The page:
* Make sure to value benefits and commuting costs, not just salary, to compare apples to apples.

The advice "A bird in the hand is worth two in the bush" applies. Be careful in your dealings with Co1, since that's the bird in the hand. They're within their rights to rescind the offer if you push too hard.  Your process sounds pretty early with Co2 and Co3 though, and could take months to finalize. You're better off accepting Co1 and continuing discussions with the others. Timing is everything, and backing out with Co2 and Co3 if you must, won't be held against you if you're honest.

I'm a red panda

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My current job I called and told them I had another offer and needed a response. They called back the next day with a way better offer :)

nobody123

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If company 1 is the best fit and you have an offer that is acceptable to you, take it.  If he's been out of work 6 months, are you willing to risk 6 more months if he doesn't get an offer from 2 or 3?  It's always easier to negotiate another job while you're currently employed, anyway.  He can always interview again in 6 months or so.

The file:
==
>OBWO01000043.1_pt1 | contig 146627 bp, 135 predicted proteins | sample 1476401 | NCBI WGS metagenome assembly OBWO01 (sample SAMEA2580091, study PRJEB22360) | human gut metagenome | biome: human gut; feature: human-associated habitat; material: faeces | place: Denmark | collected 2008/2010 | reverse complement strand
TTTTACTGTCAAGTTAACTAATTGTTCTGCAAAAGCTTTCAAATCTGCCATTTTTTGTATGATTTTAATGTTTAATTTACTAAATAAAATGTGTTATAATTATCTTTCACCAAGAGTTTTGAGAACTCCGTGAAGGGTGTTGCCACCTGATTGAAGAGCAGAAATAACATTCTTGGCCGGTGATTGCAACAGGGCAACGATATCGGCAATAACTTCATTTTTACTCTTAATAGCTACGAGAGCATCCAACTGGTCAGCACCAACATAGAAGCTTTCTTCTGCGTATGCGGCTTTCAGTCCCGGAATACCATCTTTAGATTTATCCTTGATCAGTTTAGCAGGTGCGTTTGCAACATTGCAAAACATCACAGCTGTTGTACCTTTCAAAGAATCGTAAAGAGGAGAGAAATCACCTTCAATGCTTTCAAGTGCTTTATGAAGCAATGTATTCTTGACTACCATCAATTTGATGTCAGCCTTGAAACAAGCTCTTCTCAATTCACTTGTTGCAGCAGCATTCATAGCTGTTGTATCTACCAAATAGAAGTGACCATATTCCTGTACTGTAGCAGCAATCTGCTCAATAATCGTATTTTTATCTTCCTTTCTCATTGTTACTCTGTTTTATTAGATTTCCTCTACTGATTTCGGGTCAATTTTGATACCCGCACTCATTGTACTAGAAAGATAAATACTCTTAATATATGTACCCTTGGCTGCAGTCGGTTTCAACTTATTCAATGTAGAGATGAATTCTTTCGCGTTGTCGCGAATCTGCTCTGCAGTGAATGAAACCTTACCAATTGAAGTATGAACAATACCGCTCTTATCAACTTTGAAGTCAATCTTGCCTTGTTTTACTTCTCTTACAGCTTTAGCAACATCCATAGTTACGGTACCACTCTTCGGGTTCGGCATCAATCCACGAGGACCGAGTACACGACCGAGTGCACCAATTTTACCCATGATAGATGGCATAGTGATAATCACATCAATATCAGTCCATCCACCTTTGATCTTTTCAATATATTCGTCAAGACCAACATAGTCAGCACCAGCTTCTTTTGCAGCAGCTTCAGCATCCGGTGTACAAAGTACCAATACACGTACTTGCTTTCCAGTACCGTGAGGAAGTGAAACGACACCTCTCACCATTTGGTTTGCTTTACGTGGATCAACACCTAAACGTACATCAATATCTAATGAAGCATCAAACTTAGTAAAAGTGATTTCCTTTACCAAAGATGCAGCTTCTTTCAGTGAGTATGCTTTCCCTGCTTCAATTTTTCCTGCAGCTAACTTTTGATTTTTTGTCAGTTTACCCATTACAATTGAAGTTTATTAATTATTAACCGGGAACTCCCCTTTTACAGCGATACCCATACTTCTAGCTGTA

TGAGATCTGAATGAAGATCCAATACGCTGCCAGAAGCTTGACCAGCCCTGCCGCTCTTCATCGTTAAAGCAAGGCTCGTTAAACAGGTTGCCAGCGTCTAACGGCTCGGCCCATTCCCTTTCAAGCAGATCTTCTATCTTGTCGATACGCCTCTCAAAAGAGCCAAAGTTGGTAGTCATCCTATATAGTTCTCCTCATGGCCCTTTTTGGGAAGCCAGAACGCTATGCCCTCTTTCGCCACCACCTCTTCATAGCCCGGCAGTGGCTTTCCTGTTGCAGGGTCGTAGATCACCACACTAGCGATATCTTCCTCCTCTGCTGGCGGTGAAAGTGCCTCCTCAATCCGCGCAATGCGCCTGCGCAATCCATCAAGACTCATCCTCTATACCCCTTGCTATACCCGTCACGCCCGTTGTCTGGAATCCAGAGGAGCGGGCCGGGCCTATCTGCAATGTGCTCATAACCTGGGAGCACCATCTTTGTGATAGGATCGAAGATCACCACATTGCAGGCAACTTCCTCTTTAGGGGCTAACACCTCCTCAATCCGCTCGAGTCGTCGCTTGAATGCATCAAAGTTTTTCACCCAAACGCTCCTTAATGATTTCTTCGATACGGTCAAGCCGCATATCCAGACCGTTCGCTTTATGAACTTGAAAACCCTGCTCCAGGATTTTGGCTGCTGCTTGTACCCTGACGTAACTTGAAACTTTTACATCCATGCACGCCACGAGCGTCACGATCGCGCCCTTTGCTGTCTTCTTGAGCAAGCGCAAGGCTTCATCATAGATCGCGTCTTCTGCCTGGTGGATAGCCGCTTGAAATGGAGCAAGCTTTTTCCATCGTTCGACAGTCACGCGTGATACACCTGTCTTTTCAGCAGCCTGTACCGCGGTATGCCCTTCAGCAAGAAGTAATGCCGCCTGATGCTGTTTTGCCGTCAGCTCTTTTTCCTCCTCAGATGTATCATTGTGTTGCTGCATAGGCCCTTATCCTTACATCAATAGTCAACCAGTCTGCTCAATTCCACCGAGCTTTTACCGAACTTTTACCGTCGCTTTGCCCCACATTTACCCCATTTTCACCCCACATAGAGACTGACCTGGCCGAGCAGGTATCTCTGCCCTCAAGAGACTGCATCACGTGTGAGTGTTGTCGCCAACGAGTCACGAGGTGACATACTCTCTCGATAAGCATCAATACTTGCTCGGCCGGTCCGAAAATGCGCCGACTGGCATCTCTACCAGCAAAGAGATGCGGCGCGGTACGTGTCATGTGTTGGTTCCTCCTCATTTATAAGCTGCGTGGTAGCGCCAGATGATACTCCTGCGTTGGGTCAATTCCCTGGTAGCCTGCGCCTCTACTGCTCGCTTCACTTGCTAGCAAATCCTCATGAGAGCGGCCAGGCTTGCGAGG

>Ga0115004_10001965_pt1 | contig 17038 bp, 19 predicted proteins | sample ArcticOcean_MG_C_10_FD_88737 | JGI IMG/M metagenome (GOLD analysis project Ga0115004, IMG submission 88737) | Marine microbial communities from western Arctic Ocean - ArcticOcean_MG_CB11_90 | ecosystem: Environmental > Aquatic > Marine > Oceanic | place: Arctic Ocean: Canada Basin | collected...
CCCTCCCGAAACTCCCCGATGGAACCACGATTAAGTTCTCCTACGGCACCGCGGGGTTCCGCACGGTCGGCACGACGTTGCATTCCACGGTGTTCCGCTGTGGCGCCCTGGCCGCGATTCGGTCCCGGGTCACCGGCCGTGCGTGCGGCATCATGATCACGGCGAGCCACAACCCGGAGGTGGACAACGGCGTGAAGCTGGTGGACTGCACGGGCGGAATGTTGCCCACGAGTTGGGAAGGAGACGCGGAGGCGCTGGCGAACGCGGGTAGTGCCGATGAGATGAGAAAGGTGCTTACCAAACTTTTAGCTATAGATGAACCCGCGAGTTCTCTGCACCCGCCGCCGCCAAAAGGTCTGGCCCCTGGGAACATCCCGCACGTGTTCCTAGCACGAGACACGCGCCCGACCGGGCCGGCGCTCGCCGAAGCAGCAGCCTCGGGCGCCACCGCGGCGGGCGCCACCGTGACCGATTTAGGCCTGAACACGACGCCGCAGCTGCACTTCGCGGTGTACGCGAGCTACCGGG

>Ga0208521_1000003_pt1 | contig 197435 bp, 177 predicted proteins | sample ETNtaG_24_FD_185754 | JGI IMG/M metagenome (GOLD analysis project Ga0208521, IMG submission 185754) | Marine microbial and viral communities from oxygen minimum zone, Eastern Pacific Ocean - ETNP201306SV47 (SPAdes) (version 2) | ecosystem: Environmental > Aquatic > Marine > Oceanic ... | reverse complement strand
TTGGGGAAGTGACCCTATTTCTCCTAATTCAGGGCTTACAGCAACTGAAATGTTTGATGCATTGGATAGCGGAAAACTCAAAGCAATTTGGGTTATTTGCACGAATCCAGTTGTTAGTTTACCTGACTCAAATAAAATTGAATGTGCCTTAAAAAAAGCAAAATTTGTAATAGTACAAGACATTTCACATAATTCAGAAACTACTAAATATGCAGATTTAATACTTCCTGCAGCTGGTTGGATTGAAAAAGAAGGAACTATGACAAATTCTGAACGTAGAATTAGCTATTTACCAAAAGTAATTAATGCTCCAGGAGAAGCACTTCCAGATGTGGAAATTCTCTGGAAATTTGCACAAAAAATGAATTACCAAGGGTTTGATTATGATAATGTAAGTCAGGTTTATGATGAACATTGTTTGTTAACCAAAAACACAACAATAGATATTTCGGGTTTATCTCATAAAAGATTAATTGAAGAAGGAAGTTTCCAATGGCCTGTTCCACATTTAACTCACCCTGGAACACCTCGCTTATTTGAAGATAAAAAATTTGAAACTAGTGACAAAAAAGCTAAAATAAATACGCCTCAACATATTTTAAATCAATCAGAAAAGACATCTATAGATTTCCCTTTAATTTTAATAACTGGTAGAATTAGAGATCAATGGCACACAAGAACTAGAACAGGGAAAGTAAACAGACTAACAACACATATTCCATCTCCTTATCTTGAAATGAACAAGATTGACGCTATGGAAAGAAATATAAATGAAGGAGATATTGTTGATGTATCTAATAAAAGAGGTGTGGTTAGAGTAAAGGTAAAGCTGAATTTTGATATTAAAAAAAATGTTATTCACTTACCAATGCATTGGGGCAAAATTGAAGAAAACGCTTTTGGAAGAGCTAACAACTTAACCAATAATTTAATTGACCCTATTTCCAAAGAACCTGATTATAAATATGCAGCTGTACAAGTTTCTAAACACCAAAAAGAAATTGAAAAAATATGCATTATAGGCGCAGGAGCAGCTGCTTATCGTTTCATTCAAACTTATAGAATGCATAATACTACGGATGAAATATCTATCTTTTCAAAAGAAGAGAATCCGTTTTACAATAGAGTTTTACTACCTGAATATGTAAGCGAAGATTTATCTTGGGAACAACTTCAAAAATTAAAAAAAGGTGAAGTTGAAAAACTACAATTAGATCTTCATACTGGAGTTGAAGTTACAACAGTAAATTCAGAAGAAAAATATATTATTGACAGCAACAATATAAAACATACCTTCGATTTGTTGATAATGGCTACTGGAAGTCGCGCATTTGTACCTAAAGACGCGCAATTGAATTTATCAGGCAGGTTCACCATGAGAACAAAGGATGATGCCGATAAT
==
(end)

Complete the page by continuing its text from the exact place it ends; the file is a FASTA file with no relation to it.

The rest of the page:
The only way I'd try to stall with company 1 is if they were completely lowballing you on salary.  If they're paying below market, that job will likely still be open in a couple of weeks after you conclude your interviews with 2 and 3.

frugaliknowit

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"A bird in the hand..."

You can keep the negotiations going with #2 and #3, if you want, though that would be pretty stressful.

lthenderson

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My first choice would be to call the first company and tell them that two other companies are in the process of making offers and you need another week to decide. This most often results in a better offer from the first company to get you to accept before the other offers. Many will also give you the time rather than hire someone that might quit right away if another better offer comes along.

If that doesn't work, call the other companies and tell them you need to make a decision in the next few days. Sometimes they can speed things up especially if they are just going through the last stages of an interview to finalize the details. However, with only a couple working days inbetween and 8/29, I doubt this will work for you.

My final option is to accept the first companies offer and continue to go through the interviewing process with the other two. If you find that one of the other two is better than the one you have already accepted, you can quit before you even start working there but you will definitely be burning a bridge in doing so preventing you from going back to that company in the future.  Lots of companies have several steps after you formally except an offer with them that buys you time. Many do drug screenings, have paperwork that needs to be filled out and you also have the ability to negotiate your start date to give you time to complete the other job interviews.

Laurel